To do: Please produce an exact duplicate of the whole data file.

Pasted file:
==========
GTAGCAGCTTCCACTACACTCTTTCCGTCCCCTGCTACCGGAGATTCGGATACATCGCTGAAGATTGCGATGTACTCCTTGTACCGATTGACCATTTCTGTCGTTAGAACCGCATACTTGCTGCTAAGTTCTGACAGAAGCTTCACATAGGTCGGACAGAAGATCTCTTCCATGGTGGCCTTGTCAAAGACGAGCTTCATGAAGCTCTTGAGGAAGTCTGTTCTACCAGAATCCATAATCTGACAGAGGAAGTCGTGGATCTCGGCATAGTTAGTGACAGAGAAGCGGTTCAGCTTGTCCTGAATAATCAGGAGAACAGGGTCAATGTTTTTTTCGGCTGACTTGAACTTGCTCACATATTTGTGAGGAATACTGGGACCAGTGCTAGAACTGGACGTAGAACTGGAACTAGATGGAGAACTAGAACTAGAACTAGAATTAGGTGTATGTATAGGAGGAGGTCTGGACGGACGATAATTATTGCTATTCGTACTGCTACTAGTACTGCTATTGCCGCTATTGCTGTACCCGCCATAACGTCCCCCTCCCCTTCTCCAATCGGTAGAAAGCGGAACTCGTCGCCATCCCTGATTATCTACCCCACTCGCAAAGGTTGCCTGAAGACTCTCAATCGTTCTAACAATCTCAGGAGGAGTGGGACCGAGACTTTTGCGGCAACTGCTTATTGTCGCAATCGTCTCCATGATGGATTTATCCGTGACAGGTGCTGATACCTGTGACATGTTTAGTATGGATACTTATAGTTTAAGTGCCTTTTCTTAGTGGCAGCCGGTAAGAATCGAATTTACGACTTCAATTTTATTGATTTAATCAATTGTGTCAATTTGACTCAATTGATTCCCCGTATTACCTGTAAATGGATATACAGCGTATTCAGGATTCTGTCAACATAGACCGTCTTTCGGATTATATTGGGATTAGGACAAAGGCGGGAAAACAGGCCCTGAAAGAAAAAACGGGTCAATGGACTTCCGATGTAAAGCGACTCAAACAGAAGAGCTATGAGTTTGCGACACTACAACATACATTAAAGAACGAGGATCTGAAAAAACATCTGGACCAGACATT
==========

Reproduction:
GTAGCAGCTTCCACTACACTCTTTCCGTCCCCTGCTACCGGAGATTCGGATACATCGCTGAAGATTGCGATGTACTCCTTGTACCGATTGACCATTTCTGTCGTTAGAACCGCATACTTGCTGCTAAGTTCTGACAGAAGCTTCACATAGGTCGGACAGAAGATCTCTTCCATGGTGGCCTTGTCAAAGACGAGCTTCATGAAGCTCTTGAGGAAGTCTGTTCTACCAGAATCCATAATCTGACAGAGGAAGTCGTGGATCTCGGCATAGTTAGTGACAGAGAAGCGGTTCAGCTTGTCCTGAATAATCAGGAGAACAGGGTCAATGTTTTTTTCGGCTGACTTGAACTTGCTCACATATTTGTGAGGAATACTGGGACCAGTGCTAGAACTGGACGTAGAACTGGAACTAGATGGAGAACTAGAACTAGAACTAGAATTAGGTGTATGTATAGGAGGAGGTCTGGACGGACGATAATTATTGCTATTCGTACTGCTACTAGTACTGCTATTGCCGCTATTGCTGTACCCGCCATAACGTCCCCCTCCCCTTCTCCAATCGGTAGAAAGCGGAACTCGTCGCCATCCCTGATTATCTACCCCACTCGCAAAGGTTGCCTGAAGACTCTCAATCGTTCTAACAATCTCAGGAGGAGTGGGACCGAGACTTTTGCGGCAACTGCTTATTGTCGCAATCGTCTCCATGATGGATTTATCCGTGACAGGTGCTGATACCTGTGACATGTTTAGTATGGATACTTATAGTTTAAGTGCCTTTTCTTAGTGGCAGCCGGTAAGAATCGAATTTACGACTTCAATTTTATTGATTTAATCAATTGTGTCAATTTGACTCAATTGATTCCCCGTATTACCTGTAAATGGATATACAGCGTATTCAGGATTCTGTCAACATAGACCGTCTTTCGGATTATATTGGGATTAGGACAAAGGCGGGAAAACAGGCCCTGAAAGAAAAAACGGGTCAATGGACTTCCGATGTAAAGCGACTCAAACAGAAGAGCTATGAGTTTGCGACACTACAACATACATTAAAGAACGAGGATCTGAAAAAACATCTGGACCAGACATT